Ciao, Progetto Segreto MUOS
This is not some fake Lifetime movie. In fact, this will most likely be news to whoever stumbles upon this page. Information from a cryptojournalist, what is the world coming to?
Let me take you back to January of this year. Haiti. Tragedy strikes Port Au Prince, with seismic activity devastating the region. Tens of thousands suffered, but my cynical mind wandered. Although the Isle of Hispaniola sits on a precarious spot surrounded by tectonic plates, it seemed odd the Dominican Republic experienced no havoc. Of course I begin joking about the Rockefeller’s earthquake machine malfunctioning, that sort of conspiratorial tone.
Well. An acquaintance on his now defunct Facebook page, when I ask him his take, informs me of the High Frequency Active Auroral Research Project. H.A.A.R.P. for short. Christ, what a mouthful. Now I understand why all this zany shit is encoded as anagrams. Cause high frequency auroral research project is too damn long. Check it out for yourself, because this has nothing to do with H.A.A.R.P. Although……some nutsacks have taken to creating websites concerning the program and its possible use during the Haiti quake.
Based on my faint interest regarding this spooky government installation, I stumbled onto something. Something Italian.
To be fair, the Mobile User Objective System is not Italian. It’s an American military program, truly global in scope, that you’ve never heard of. Four satellites scattered around the globe, from Australia to Italy, Hawaii to Virginia, built for the Navy by Lockheed Martin, it is quite an impressive example of a superseding communication system. Which, you know, the military having a communication system above and beyond the norm? That can’t turn out well.
So what in the hell is MUOS? The mobile user objective system is a narrowband satellite system, an upgrade of current UHF communication systems with next generation commercial 3G networking, used for team and peer to peer modes of communication. Buh? Global Security has a fairly clear explanation of the program, as does Wikipedia (obviously). Anyway, trying to explain MUOS may be better done within pop culture. Have you seen G.I. Joe: The Rise of Cobra? In case you haven’t, or if you’re a visual person, take a look at this.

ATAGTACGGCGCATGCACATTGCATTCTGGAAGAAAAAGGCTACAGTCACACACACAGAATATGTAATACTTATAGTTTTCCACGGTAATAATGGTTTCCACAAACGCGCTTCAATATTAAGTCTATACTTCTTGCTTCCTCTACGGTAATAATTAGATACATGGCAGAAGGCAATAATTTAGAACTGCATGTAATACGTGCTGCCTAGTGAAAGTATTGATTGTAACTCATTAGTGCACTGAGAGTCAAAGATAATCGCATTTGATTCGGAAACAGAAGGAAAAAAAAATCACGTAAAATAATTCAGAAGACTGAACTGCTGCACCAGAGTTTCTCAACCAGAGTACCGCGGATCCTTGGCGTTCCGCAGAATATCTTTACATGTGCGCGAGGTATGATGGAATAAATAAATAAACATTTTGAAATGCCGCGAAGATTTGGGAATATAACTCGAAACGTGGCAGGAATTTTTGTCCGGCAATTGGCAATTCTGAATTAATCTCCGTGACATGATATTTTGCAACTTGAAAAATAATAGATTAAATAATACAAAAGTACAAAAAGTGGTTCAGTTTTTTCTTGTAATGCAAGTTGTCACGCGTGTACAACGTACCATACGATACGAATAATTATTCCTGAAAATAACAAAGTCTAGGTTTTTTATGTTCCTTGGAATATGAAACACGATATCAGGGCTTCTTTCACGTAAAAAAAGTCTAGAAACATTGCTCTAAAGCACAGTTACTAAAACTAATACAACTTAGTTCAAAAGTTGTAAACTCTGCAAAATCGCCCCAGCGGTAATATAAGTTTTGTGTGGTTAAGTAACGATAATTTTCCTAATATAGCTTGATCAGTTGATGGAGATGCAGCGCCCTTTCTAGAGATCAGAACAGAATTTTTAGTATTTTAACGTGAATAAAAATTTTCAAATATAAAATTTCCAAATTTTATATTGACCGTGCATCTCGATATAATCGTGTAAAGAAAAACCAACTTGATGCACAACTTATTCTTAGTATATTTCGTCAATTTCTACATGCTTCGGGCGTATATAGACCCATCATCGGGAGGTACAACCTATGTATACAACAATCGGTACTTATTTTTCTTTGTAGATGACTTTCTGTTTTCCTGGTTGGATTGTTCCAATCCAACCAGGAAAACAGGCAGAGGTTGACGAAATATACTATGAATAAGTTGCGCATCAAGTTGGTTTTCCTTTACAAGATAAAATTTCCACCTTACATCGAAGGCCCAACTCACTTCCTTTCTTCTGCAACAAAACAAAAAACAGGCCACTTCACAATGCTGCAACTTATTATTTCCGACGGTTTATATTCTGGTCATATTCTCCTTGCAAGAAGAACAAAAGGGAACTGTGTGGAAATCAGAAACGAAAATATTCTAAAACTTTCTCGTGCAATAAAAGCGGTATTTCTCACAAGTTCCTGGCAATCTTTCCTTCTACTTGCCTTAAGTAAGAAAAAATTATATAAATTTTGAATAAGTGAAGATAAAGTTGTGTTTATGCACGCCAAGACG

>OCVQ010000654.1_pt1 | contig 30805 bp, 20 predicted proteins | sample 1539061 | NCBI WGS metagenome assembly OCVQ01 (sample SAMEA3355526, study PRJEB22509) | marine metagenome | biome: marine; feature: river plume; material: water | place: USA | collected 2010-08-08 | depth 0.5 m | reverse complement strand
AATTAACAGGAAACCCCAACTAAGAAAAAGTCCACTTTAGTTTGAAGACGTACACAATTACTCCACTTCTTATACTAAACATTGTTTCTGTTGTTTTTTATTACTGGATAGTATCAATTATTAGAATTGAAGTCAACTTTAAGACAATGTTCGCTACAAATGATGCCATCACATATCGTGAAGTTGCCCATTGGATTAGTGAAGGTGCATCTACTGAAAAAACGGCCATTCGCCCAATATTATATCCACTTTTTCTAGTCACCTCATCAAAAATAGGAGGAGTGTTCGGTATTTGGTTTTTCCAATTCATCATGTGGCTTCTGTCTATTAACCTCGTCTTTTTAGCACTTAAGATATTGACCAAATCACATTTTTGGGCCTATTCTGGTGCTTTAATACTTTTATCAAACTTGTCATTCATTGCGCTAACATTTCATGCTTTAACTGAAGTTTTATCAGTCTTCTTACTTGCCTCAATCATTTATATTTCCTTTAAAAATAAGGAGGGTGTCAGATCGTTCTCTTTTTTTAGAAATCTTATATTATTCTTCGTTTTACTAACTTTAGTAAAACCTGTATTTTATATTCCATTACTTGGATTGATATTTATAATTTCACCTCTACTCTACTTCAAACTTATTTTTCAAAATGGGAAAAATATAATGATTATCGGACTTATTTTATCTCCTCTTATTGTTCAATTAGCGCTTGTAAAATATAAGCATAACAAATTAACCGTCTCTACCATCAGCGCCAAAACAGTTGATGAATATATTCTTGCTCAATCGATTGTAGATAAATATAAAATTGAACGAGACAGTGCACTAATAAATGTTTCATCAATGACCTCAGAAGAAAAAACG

See that bright thingy in the bottom right corner? No, not the awesomely subtle branding by Cisco. Behind it. That’s what I’d imagine MUOS aspires to be. A mobile pack, satellite linked to enable face to face communication in any far off landscape. Boeing and good ‘ole Uncle Ray, Raytheon, both have the same boilerplate material concerning MUOS, stated during the pre-production phase. They boast, as Gene Blackwell, Raytheon vice president of Transformational Communication Systems, said, “MUOS gives our troops ‘comms on the move.’ This is especially important to warfighters in urban areas, dense jungle or other environments where communicating is very difficult, today.” Or to hammer home my point, like Boeing put it, “The Mobile User Objective System (MUOS) will provide global communications to all U.S. forces in such hard-to-reach places as thick jungle, urban canyons, mountainous terrain or at sea.” Ok, we get the gist of it. Communicate anytime, anywhere. Great. Personally, I expect it to be something more akin to the Pip Boy, from the Fallout series of video games. On the wrist is the way to go.
So the military is building a next generation communication system, integrated globally with staunch allies, Australia and Italy. Ahhh, Italy, what brought me to this fascinating topic. Why am I learning about an American military project through the Italian press? Ahhhh haaaaaaa! There’s a complete media blackout in the U.S. on this globally impacting program. What a fucking joke. I need to learn through Agora Vox, an Italian website, about what the DoD is doing abroad. Apparently, pissing off the residents of Sicily. Sophia Petrillo would be up in arms. If she were alive. And not a fictional character.
If you would like to read the Agora Vox article, here is an English translation. Basically, the Italian government is bending over backwards to accommodate the MUOS project. Of note, the residents of the area are pissed about the project trouncing a previously designated nature preserve. As the article explains,
“Specifically, 24 particles, previously falling under the “Zone A”, now find themselves completely outside the perimeter of the reserve, while eight other particles, with a total area of 28 hectares, have been downgraded from “Area A” to “Area B” Pre-reserve.”